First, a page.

Miss Jeanie, Miss Jeanie, Miss Jeanie! Mensa answer!
Lipgloss77 Lipgloss77 9 years
Yes snowbunny, I agree, this was the perfect way to answer this question. I think that if there's a will there's a way.
Lovaajn Lovaajn 9 years
you need to learn to compromise.
graceunderfire graceunderfire 9 years
You could get him a really great set of BOSE headphones to plug into the TV...that would eliminate background noise and keep him glued to one spot so he wouldn't be walking in to disturb you.
popgoestheworld popgoestheworld 9 years
TheMissus, I love it when my BF leaves the house, too! There was nothing in my post that indicated women were required to give up privacy when they got a boyfriend or when they had kids. I'm pretty shocked and disappointed you would take what I said and extrapolate those conclusions from it. ALL I was saying is that it sounds like she doesn't really want him around during the week. Is he supposed to sit in the next room quietly while she's working in her office with the door closed? Every night? And if that is what she wants, there's nothing wrong with it. I just know that I would feel uncomfortable in a house that I SHARED with someone if I felt I had to tiptoe around and not talk to them every night in order to not interrupt them. And for the sake of repetition, let me say again that I don't believe women should have NO private time, or NO private space. Just that given her career aspirations, she and her partner might be better off living apart (you know, so he can watch TV with some volume) until she doesn't have to work two jobs!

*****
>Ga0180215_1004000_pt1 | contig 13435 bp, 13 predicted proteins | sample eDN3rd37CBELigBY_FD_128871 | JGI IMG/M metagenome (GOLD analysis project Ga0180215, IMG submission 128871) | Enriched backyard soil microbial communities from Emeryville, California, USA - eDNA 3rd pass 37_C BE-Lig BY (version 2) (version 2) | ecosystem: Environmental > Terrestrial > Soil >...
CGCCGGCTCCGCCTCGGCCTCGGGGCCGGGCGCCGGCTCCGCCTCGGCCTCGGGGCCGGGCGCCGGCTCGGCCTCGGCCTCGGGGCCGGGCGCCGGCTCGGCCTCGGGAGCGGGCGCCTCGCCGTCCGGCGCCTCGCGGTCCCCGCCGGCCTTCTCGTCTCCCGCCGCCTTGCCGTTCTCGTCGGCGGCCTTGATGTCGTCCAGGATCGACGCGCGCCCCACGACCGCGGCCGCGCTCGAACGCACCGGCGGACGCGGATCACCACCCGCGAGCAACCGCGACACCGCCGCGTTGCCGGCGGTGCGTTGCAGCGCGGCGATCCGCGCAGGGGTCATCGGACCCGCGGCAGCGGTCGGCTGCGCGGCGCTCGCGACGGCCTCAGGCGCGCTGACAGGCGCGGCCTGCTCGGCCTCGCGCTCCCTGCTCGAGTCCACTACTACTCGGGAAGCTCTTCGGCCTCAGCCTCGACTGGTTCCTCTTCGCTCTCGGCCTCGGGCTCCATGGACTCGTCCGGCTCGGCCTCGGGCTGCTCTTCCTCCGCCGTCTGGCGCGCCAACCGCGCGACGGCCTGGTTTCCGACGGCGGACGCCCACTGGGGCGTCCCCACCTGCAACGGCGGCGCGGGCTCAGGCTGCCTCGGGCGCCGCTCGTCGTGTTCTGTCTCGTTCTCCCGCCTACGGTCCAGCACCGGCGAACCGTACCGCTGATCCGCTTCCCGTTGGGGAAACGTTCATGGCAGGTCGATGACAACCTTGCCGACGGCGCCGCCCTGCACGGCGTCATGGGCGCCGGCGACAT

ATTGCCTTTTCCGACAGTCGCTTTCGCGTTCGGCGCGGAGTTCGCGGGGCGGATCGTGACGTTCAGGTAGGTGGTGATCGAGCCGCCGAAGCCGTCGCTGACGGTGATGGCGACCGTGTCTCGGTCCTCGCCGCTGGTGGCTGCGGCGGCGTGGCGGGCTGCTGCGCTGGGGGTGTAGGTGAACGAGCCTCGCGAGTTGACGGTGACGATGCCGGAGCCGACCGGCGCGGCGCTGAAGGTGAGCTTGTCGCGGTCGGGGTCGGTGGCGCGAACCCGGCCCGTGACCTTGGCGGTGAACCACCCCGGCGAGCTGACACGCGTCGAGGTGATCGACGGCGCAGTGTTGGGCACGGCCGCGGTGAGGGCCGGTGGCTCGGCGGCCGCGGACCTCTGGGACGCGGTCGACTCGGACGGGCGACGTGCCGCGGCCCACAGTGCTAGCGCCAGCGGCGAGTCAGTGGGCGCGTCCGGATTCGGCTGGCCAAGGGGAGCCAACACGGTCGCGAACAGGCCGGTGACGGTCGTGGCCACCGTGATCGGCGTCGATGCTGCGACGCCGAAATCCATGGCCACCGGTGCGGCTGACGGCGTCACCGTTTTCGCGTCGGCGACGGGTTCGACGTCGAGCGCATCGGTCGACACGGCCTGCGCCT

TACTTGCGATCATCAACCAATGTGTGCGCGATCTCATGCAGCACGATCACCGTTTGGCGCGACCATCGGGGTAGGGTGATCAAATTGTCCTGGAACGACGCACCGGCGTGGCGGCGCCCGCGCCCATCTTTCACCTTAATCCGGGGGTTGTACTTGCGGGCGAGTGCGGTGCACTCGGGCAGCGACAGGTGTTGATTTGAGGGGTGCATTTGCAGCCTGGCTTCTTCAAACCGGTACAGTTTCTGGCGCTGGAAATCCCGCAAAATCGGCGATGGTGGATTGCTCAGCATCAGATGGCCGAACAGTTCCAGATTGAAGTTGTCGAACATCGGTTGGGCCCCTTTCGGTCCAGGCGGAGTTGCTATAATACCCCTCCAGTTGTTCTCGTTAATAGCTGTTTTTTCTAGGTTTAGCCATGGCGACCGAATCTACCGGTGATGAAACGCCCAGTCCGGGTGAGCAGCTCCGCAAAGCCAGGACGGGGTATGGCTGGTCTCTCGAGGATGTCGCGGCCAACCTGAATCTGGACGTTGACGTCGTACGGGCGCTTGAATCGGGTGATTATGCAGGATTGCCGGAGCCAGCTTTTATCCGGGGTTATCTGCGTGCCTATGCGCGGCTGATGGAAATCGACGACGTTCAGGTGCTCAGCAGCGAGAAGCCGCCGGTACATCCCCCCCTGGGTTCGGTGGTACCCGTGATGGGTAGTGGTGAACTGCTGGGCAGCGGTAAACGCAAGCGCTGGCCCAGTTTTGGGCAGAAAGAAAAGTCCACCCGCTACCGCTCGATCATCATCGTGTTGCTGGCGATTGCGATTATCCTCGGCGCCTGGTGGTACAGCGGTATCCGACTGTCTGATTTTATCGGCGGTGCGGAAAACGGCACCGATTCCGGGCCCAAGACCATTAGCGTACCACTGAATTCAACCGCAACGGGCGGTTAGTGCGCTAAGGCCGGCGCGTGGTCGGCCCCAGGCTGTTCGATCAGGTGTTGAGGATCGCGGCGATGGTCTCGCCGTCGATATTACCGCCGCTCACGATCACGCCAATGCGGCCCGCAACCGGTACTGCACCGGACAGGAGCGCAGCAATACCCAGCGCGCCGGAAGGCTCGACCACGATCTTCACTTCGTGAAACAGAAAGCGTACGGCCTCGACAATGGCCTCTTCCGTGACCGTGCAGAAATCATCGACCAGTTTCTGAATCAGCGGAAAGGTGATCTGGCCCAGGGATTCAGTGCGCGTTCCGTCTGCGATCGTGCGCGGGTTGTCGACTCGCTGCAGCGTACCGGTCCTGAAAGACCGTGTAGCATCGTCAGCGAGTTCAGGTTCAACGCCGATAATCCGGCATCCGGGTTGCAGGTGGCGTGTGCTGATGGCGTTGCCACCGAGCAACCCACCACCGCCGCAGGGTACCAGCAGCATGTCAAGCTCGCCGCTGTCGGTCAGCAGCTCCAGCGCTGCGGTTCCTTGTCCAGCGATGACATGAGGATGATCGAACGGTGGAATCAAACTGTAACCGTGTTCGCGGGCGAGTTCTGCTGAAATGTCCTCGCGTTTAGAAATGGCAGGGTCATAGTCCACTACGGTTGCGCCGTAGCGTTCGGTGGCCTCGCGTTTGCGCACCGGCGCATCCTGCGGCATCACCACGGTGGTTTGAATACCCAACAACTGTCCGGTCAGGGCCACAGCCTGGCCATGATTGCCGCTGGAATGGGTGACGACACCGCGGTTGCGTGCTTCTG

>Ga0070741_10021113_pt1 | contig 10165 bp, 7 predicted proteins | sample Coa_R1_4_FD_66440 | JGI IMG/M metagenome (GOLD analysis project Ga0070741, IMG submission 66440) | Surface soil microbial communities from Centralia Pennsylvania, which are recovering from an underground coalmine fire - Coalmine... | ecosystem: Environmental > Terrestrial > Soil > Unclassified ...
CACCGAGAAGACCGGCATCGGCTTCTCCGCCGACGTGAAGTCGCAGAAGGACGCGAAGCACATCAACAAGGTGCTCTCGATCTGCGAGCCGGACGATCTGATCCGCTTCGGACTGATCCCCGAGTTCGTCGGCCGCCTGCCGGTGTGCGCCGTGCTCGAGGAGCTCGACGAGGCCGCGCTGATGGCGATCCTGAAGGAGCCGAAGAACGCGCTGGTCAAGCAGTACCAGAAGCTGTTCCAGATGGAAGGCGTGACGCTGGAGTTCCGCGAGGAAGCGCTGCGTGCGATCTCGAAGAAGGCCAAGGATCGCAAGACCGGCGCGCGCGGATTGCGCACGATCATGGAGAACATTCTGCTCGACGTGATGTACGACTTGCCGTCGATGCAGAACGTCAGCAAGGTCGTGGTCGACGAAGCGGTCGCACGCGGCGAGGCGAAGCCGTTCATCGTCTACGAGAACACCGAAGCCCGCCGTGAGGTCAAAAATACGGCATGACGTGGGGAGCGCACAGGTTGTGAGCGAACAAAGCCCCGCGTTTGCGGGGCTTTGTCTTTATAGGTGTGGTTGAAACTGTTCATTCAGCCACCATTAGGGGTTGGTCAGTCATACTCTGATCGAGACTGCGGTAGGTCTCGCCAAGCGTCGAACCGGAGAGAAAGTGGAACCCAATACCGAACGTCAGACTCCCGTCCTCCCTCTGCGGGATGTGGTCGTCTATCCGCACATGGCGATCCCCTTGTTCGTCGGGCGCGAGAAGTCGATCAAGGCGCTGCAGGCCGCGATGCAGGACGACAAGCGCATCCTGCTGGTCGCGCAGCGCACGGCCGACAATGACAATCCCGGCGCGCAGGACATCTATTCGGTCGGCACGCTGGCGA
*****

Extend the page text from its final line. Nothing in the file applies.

kimberley kimberley 9 years
PS, another thing that my help you concentrate is either some sort of white noise like a rainfall or birdsong CD, or even a soundtrack you create of favorite songs that relate to your story or is inspirational to you. If something throws you out of the story, or you have writer's block, etc. then relaxing with a cup of tea and your soundtrack on may get you in a more writerly frame of mind again.
nancita nancita 9 years
I love E. Jean's advice here. I also think that you might talk to him about not distracting you...he may not even realize how difficult it is to focus when you keep getting interrupted.
kimberley kimberley 9 years